Nerdy girls talking gross

popular perceptions on the quality, role and influence of language in manga


  • Giancarla Unser-Schutz Rissho University



manga, online discourse, language ideologies, metapragmatic stereotypes, engagement


This article examines how people view language use in manga (Japanese comic books and graphic novels) through an analysis of posts on a Japanese online bulletin board system. The analysis uncovers three central assumptions regarding texts understood as manga: they lack linguistic sophistication; their linguistic authenticity is problematic; and they negatively impact real-world speech. In the posts, language in manga is often assigned a vaguely negative influence on communication skills, and engagement with manga is foregrounded as a problematic social issue. Beliefs about language in manga parallel commonly held beliefs about language used by otaku ‘nerds/fans’, suggesting that metapragmatic stereotypes have expanded from media users to the media itself. Such criticism often targets women: although otaku are normatively viewed as male, women seen as encroaching masculine forms of engagement with manga may also receive criticism. The article thus contributes to an understanding of how perceptions of language and gender in media are formed.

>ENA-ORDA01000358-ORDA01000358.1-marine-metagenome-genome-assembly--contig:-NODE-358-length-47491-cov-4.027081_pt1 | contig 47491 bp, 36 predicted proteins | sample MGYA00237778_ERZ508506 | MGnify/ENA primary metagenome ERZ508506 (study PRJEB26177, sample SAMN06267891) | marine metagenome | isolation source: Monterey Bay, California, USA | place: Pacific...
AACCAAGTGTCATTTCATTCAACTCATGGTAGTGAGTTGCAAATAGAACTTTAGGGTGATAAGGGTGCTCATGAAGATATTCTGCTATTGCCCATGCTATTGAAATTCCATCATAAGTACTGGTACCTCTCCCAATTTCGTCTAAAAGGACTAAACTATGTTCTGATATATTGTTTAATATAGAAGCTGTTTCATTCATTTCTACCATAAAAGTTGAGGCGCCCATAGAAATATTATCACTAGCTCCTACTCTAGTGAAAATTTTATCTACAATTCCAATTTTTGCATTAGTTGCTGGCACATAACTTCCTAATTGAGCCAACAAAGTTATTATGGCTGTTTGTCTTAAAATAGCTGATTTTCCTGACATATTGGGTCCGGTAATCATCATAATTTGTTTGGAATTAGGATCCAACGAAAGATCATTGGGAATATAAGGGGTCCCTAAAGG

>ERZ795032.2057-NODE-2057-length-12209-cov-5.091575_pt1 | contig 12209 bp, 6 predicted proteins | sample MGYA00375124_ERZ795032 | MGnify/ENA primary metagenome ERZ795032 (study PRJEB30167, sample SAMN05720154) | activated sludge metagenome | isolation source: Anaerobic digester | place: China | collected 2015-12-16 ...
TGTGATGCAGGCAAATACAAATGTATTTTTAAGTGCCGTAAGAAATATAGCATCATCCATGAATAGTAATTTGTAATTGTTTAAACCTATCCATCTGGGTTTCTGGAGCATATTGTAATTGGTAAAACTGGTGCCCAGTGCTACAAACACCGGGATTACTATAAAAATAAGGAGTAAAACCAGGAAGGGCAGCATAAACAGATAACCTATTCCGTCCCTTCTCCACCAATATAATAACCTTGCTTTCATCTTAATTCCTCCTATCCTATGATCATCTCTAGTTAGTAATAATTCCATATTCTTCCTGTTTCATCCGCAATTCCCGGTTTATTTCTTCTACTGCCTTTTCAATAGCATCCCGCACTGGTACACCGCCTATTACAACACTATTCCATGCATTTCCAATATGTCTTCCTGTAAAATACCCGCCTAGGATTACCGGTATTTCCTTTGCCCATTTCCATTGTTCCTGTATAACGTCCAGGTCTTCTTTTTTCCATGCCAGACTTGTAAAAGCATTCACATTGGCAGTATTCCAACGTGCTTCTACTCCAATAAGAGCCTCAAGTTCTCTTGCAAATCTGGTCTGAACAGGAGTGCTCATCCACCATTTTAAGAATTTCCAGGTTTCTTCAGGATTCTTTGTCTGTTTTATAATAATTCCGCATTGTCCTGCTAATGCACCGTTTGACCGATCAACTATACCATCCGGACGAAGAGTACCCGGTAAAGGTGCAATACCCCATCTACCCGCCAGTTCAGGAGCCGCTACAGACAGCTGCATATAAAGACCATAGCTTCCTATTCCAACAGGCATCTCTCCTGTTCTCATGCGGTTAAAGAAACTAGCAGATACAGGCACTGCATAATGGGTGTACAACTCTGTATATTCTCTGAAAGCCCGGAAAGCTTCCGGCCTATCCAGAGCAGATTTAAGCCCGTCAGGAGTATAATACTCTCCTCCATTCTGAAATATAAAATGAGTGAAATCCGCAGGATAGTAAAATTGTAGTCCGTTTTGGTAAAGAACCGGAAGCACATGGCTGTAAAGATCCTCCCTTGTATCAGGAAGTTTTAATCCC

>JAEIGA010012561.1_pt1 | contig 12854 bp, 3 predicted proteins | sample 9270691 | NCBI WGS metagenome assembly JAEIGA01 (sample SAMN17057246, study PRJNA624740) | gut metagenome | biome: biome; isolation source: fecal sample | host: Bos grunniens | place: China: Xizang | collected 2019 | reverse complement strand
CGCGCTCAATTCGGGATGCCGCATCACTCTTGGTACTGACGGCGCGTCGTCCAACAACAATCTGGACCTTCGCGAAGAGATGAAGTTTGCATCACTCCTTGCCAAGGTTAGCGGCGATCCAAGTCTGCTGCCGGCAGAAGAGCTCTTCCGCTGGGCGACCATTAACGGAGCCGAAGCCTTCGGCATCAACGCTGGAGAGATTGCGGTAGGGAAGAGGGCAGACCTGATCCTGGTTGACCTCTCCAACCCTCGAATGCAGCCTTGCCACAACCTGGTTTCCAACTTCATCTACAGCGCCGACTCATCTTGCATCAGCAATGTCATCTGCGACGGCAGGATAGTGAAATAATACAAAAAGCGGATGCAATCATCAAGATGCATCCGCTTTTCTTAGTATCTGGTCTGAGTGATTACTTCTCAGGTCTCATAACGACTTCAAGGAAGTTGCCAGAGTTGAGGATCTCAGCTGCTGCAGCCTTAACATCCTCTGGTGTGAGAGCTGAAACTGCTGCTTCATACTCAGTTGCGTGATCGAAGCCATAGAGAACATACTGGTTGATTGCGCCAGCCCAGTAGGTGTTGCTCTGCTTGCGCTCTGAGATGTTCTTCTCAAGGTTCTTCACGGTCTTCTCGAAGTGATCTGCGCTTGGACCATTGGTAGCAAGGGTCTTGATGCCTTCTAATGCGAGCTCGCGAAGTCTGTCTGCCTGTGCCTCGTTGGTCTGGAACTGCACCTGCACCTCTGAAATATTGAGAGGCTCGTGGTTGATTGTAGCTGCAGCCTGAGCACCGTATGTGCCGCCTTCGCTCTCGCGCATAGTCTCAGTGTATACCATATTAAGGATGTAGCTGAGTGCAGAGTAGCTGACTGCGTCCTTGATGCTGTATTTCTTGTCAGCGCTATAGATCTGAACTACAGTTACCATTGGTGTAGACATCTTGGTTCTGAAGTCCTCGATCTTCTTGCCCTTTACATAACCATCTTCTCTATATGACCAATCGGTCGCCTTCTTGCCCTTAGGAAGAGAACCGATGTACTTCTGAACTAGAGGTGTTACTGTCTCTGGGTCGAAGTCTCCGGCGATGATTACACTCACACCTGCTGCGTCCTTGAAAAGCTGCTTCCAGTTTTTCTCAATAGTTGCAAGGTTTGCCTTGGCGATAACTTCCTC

Author Biography

Giancarla Unser-Schutz, Rissho University

Giancarla Unser-Schutz is an associate professor in the Faculty of Psychology at Rissho University in Tokyo, Japan. Following long-term quantitative research on the characteristics and functions of language in manga, her current research explores how perceptions of language in media are formed and how this shapes evaluations of media users.



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How to Cite

Unser-Schutz, G. (2020). Nerdy girls talking gross: popular perceptions on the quality, role and influence of language in manga. Gender and Language, 14(3), 326–346.

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